For example, the insurance company can tell whether a plaintiff's lawyer always settles, or whether he actually goes to trial if the settlement offer isn't high enough. Some lawyers threaten to go to trial, but when it comes down to it, they don't have the skills and often the courage it takes to fight for their client.
When an insurance company and its attorneys know a plaintiff's attorney is one who seldom, if ever, goes to trial they'll offer less to settle the case. But when an insurance company knows a lawyer won't hesitate to go to trial, it will usually offer to settle for a much higher amount. Insurance companies know anything can happen in a medical malpractice trial. They're especially leery of juries that award much, much more than the plaintiff's attorney originally asked for in the settlement demand.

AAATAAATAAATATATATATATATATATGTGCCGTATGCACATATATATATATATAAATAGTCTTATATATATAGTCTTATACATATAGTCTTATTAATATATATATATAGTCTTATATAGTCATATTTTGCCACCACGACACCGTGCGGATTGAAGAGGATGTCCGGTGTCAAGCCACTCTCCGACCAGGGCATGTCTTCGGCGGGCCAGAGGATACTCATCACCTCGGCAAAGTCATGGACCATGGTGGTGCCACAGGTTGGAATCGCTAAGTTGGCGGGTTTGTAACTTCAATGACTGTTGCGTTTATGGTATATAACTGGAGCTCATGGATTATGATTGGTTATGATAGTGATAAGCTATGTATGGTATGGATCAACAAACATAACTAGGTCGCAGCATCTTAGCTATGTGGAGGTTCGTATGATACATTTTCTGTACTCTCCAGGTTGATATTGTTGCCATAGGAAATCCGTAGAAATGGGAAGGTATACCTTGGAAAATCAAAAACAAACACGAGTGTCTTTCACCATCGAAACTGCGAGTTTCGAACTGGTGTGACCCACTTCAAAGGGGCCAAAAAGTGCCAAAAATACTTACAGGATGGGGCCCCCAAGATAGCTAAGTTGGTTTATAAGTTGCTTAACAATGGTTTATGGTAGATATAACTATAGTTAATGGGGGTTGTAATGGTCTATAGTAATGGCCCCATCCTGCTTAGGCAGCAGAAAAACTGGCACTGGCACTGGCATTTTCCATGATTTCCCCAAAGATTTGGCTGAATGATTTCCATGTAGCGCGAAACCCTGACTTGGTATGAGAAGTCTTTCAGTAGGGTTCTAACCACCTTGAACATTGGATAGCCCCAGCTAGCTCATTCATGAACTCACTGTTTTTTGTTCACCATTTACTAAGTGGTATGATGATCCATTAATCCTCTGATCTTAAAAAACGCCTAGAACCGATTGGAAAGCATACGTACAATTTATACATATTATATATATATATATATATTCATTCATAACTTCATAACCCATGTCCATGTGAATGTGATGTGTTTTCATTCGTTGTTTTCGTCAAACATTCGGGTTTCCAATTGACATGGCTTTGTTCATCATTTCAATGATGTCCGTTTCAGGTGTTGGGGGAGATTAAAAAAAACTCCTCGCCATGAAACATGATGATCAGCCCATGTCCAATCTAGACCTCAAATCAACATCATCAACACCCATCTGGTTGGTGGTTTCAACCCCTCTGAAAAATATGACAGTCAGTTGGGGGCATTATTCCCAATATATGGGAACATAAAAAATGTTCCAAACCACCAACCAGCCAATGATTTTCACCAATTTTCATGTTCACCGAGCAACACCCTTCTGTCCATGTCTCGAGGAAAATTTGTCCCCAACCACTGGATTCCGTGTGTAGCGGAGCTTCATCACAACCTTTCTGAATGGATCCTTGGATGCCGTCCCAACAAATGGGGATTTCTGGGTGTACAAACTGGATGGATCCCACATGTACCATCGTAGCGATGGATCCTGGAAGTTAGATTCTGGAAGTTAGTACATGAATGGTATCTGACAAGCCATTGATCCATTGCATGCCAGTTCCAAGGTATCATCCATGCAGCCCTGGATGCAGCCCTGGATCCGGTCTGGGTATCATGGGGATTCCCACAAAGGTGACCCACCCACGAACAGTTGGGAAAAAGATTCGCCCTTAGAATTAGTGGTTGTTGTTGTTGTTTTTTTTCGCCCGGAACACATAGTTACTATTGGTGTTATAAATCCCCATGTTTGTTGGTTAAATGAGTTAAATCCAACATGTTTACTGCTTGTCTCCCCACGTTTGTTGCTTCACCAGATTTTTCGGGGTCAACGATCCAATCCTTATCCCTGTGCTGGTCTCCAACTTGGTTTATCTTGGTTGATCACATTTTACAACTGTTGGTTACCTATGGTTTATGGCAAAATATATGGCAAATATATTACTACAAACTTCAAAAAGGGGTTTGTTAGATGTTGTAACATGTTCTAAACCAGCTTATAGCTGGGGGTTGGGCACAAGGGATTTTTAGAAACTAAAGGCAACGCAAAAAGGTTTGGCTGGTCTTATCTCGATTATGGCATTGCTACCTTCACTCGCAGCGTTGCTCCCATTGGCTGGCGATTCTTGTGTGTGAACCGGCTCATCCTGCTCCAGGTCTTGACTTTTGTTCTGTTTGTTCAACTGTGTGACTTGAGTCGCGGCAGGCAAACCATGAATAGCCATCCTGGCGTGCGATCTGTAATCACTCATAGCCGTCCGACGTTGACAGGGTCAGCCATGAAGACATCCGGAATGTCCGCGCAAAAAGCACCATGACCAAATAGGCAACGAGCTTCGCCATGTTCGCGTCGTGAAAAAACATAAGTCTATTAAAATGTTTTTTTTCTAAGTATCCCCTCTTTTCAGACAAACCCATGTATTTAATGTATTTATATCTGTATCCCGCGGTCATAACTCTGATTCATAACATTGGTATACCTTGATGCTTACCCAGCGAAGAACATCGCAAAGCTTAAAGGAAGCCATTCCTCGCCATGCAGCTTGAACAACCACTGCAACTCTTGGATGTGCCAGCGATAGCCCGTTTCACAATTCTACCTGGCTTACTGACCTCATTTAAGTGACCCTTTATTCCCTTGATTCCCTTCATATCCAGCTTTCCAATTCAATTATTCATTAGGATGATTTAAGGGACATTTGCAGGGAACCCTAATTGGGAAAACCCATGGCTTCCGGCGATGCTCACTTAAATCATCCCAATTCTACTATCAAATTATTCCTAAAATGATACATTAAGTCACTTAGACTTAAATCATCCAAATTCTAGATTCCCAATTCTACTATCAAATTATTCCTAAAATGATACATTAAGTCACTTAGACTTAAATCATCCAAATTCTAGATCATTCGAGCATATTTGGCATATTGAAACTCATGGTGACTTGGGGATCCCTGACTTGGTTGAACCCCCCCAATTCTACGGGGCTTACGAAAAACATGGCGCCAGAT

If your attorney is a seasoned veteran of trials, she knows how to negotiate. She knows not to let her emotions get in the way. She has the strength of conviction to look you in the eye and say, "The settlement offer isn't high enough. Let's go to trial. I think I can convince a jury to award much more." That takes a lot of courage.
It's tempting for any attorney to look at an offer the insurance company makes for hundreds of thousands, or even millions of dollars and want to accept it. It's a way for the attorney to earn a nice fee and not have to spend weeks preparing for and attending the trial. Your attorney should have what's necessary to take on the insurance company's attorneys and fight for every penny you deserve.